- Tech-Friendly: Get the LG G Flex 2 and other big smartphones at U.S. Cellular
- State Roundup: Unfunded pension liability greater impact than fluctuating revenue
- ‘Death tax’ rhetoric doesn’t address the facts
- ‘We’re back': second ‘Star Wars’ teaser drops
- Sunday Service: Legalizing competition in Illinois’ auto industry
- Cullerton: Don’t bet on right-to-work zones
- State Roundup: Rauner continues “Turnaround” pitch
- Open Government: Improved FOIA laws crucial
- Legislators ask Rauner to pony up pension details
- Rockford Art Deli providing homegrown artists a place to flourish
Five area teens earn Eagle Scout honors
Troop 700 honored five of their troop members who earned their Eagle Scout at a program Sunday, Dec. 18, at The Church of Jesus Christ of Latter-day Saints, 324 N. University Drive, Rockford.
Christopher Peterson earned his Eagle by having 16 volunteers going to Black Hawk Forest Preserve to pull out honeysuckle trees that had taken over the area. They worked for three hours tugging, digging and cutting down the trees, which were small up to about 8 feet.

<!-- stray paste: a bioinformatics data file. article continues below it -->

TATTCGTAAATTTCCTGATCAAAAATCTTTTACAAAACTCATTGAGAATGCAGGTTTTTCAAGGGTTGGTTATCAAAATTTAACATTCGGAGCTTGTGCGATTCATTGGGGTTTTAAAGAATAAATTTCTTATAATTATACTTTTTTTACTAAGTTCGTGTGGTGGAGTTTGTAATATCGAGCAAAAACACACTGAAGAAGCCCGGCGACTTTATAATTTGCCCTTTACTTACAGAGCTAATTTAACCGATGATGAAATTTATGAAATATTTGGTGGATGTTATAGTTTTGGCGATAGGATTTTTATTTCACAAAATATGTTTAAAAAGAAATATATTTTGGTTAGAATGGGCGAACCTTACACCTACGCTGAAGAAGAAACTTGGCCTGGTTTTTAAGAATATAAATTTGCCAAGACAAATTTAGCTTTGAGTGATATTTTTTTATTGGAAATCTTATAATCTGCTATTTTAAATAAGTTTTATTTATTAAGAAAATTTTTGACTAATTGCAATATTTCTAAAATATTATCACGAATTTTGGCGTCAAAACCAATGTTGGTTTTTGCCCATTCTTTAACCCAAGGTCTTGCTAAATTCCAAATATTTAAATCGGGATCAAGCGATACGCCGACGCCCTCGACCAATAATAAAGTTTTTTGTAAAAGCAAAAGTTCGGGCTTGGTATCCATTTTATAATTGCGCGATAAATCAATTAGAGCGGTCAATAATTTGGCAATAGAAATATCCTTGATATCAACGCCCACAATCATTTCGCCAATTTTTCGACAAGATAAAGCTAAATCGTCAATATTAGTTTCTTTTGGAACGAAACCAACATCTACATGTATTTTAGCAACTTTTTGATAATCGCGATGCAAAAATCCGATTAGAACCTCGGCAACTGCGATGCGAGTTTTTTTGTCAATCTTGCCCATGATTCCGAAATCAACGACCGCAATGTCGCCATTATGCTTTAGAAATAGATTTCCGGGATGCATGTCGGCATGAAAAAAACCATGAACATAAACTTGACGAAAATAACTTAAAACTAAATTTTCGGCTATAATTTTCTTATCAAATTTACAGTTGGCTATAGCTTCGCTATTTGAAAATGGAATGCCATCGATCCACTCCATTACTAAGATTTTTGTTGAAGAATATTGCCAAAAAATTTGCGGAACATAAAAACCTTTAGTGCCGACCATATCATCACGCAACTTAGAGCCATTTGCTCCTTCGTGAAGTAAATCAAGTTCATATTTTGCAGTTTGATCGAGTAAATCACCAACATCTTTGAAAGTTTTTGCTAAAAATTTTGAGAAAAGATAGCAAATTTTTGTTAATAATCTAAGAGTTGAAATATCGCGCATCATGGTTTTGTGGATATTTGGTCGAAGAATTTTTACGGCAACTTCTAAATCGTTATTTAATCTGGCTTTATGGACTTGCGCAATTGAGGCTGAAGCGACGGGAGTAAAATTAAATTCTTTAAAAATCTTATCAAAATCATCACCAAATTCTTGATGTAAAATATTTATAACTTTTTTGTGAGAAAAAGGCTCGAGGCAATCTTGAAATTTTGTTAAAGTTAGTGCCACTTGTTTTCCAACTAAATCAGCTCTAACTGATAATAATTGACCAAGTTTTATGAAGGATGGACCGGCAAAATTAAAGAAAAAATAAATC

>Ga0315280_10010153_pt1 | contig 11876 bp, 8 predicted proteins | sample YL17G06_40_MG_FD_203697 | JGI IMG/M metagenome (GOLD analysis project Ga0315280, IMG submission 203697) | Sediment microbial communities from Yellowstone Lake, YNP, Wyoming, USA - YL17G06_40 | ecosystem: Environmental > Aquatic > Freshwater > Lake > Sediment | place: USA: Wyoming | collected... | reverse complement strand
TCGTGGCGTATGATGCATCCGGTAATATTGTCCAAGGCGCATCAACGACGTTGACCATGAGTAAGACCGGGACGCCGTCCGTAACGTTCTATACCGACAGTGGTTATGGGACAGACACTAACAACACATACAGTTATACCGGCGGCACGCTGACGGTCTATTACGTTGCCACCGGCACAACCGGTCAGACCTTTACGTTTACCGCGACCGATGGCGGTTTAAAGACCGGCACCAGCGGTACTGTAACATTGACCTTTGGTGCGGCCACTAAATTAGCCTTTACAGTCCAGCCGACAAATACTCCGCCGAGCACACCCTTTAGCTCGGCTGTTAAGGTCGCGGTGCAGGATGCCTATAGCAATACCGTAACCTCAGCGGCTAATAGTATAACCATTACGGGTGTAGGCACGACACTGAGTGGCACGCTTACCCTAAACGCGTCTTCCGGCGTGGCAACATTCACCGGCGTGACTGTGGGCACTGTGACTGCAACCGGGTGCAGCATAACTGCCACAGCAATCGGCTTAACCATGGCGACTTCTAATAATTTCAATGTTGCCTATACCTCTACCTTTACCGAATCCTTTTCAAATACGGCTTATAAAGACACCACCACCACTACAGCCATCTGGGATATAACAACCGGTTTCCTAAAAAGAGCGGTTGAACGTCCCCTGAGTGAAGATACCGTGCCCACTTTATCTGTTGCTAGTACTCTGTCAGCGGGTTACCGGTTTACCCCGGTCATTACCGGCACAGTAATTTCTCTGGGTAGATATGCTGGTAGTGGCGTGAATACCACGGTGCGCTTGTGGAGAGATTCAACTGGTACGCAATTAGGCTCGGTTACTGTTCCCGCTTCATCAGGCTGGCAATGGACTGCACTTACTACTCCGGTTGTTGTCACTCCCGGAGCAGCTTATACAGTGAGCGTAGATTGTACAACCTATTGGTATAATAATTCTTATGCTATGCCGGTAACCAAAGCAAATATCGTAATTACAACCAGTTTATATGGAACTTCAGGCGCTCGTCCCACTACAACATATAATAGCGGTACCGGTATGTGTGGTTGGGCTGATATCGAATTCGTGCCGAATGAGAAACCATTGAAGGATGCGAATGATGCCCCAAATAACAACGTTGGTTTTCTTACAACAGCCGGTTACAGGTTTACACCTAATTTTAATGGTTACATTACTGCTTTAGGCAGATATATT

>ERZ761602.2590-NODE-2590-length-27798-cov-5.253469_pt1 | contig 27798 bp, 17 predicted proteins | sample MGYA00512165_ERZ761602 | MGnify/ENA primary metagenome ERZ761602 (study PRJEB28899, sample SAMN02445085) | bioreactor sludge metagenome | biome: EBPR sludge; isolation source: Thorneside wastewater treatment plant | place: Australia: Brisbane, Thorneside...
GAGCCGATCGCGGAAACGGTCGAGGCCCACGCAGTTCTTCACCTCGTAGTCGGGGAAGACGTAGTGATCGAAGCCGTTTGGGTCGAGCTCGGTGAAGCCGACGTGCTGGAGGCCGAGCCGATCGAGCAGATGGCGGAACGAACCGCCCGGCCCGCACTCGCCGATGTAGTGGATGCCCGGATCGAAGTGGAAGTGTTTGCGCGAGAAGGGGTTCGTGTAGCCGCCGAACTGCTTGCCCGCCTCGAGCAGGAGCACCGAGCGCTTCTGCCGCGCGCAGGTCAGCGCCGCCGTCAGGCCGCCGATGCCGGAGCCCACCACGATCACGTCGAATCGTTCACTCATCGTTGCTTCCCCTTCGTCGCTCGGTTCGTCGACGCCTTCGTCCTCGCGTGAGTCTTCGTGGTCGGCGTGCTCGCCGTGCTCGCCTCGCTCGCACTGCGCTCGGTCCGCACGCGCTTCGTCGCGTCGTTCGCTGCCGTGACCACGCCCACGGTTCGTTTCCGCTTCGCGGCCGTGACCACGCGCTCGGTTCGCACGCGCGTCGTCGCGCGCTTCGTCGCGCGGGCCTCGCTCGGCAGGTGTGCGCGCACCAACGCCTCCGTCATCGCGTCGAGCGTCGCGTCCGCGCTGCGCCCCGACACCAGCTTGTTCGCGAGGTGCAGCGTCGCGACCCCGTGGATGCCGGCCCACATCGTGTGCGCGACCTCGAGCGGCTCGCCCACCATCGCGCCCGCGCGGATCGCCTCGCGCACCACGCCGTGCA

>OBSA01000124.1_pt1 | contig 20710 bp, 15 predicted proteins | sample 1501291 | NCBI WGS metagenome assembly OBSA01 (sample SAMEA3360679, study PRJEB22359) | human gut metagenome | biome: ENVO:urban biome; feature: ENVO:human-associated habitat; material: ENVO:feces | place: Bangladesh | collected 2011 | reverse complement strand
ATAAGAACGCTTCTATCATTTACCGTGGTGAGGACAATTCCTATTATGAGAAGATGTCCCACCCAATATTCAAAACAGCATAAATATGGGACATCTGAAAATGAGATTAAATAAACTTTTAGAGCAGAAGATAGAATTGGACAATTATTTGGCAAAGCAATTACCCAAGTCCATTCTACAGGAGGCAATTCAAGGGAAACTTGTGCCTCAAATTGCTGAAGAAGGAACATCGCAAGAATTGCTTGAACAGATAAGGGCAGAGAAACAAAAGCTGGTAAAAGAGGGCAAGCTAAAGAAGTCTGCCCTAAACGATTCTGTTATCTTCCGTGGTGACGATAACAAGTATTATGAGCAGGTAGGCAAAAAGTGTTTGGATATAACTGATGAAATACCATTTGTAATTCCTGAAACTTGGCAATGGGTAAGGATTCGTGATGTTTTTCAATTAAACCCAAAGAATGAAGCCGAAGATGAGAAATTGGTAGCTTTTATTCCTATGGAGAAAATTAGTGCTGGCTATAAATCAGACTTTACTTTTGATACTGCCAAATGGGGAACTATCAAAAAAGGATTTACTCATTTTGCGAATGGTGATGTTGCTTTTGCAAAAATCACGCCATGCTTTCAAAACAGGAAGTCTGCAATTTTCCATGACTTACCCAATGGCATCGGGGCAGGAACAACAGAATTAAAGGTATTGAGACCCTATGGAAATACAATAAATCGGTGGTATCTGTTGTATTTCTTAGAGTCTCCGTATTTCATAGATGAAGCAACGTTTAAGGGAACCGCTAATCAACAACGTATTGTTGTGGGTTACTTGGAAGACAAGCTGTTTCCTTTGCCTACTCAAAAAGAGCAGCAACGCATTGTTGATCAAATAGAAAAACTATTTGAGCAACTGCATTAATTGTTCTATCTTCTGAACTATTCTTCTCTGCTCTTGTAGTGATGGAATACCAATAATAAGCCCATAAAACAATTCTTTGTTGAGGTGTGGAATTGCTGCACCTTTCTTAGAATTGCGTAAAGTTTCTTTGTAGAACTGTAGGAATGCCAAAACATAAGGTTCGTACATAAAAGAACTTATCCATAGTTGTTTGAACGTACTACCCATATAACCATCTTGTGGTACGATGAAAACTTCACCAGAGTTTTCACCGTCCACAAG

Joseph Peterson organized a group of 14 to go out to the Atwood Golf Course to plant 75 trees. It took only an hour once they got started. The trees were donated by the Winnebago County Forest Preserve.
Jordon Peterson organized a group of 15 or more people to go out to Camp Winnebago, YMCA, to make a trail wide enough for cars, through the forest, about 300 feet long, and then covered the ground with mulch.
Wesley Wright organized a group of about 15 people to plant 75 trees in a field owned by the Winnebago County Forest Preserve. It took a couple of hours to complete.
Evan Gallagher organized a group of about 15 people to go to Kishwaukee Gorge Forest Preserve and stain/paint a wooden stairway that leads down to the gorge. It took about 3 hours total.
Through earning their Eagle Scout, the boys showed leadership by organizing their crews in completing a project that was first approved by both their Scout leaders and the Boy Scout office. Each project took months to plan and then to do.
From the Dec. 21-27, 2011, issue